Seymour Simon

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This article is about the judge. For the author, see Seymour Simon (author).

Seymour Simon (August 10, 1915 – September 26, 2006) was an American lawyer, Appellate Court and Supreme Court Justice in Illinois, and City Council member (alderman) in Chicago, Illinois.

Life[edit]

Simon was born in Chicago, and grew up in the Albany Park neighborhood. In 1931 he graduated from Roosevelt High School, and in 1935 from Northwestern University, having earned a bachelor of science degree. Simon also attended law school at Northwestern and graduated first in his class in 1938. He served in the United States Navy during World War II. In 1954, he married Roslyn Biel, a widow with three children.[1]

Political career[edit]

He served on the state Supreme Court from 1980 to 1988, and prior to that had been an Illinois appellate court judge from 1974-1980.[2] According to the Chicago Sun-Times: "After nearly 20 years on the Council and the board, Simon was elected to the bench, where he served 14 years as an appellate court and Supreme Court justice. He became a staunch death penalty opponent and wrote a 1988 opinion that helped prevent wrongful executions for the 1983 Jeanine Nicarico slaying."[3]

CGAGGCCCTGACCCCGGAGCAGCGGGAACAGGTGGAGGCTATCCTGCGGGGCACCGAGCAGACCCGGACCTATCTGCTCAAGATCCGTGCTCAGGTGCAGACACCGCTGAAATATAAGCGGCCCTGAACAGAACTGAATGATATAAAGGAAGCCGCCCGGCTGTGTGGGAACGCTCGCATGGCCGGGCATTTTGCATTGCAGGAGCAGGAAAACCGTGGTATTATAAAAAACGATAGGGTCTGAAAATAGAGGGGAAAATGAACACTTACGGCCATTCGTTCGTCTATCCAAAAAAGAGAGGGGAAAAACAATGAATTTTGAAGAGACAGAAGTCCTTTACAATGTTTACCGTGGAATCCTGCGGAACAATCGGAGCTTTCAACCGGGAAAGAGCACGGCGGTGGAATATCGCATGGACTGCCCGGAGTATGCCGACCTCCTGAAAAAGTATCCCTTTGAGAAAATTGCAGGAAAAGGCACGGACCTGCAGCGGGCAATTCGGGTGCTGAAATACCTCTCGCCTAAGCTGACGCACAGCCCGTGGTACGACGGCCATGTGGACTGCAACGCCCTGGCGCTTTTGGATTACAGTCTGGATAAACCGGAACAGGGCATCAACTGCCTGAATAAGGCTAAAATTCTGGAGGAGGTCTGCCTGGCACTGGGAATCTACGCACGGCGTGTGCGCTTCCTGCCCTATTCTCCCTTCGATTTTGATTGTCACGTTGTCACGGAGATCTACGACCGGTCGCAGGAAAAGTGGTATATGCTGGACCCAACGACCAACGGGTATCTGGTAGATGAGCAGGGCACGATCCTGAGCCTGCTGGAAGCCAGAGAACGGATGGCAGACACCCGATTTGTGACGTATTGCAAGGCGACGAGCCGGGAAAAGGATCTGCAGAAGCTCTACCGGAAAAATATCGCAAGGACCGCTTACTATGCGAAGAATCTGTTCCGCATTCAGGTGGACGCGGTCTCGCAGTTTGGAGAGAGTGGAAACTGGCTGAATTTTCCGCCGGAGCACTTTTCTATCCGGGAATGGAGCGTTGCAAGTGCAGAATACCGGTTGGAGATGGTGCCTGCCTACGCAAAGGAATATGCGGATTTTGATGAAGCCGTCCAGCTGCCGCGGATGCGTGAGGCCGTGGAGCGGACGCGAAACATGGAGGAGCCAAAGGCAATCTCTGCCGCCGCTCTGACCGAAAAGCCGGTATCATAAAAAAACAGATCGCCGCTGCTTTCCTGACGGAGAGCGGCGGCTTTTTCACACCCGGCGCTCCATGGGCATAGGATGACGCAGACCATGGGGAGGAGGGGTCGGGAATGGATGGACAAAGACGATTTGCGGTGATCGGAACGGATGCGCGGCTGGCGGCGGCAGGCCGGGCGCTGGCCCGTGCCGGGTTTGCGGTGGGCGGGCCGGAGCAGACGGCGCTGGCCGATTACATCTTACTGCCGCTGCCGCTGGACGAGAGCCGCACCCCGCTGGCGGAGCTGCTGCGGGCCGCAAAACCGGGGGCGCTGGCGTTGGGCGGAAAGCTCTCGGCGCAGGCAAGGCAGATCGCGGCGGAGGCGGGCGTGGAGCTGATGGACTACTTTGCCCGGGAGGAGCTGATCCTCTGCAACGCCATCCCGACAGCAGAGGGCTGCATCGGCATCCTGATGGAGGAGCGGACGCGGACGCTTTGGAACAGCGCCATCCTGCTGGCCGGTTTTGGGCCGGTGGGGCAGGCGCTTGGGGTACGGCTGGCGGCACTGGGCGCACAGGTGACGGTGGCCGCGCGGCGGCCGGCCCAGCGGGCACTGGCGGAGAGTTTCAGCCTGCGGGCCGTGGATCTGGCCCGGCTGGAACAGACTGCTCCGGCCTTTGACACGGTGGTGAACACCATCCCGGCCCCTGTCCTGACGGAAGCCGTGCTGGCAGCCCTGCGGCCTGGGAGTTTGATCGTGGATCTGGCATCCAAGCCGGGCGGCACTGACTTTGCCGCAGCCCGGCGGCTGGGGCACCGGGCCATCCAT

According to the Illinois Supreme Court website: "He served in the U.S. Navy, 1942–45, as attorney, U.S. Department of Justice (Antitrust Division), 1938–42, and practiced law in Chicago, 1946-74. He was elected alderman of Chicago's 40th Ward and served from 1955–61, when he was appointed to the Cook County Board, 1962-66. He served as president of Cook County Forest Preserve District during the same period and was a member of the Chicago Public Building Commission from 1961-1967. He was reelected to the Chicago City Council in 1967 and continued in that office until elected to the Appellate Court in 1974."[2]

In 1995, Seymour Simon became the founding Chair of the Chicago Debate Commission, a 501(c)(3) non-profit which partners with Chicago Public Schools to administer the city-wide Chicago Debate League. Seymour Simon steered the CDC for its first 11 years, until his death in 2006, and he was principally responsible for obtaining the initial investment of CPS in debate.

References[edit]

  1. ^ Chicago Tribune
  2. ^ a b http://www.state.il.us/court/SupremeCourt/Previous/Bio_Simon.asp
  3. ^ [1]
Preceded by
John J. Duffy
Cook County Board President
1962–1966
Succeeded by
Richard B. Ogilvie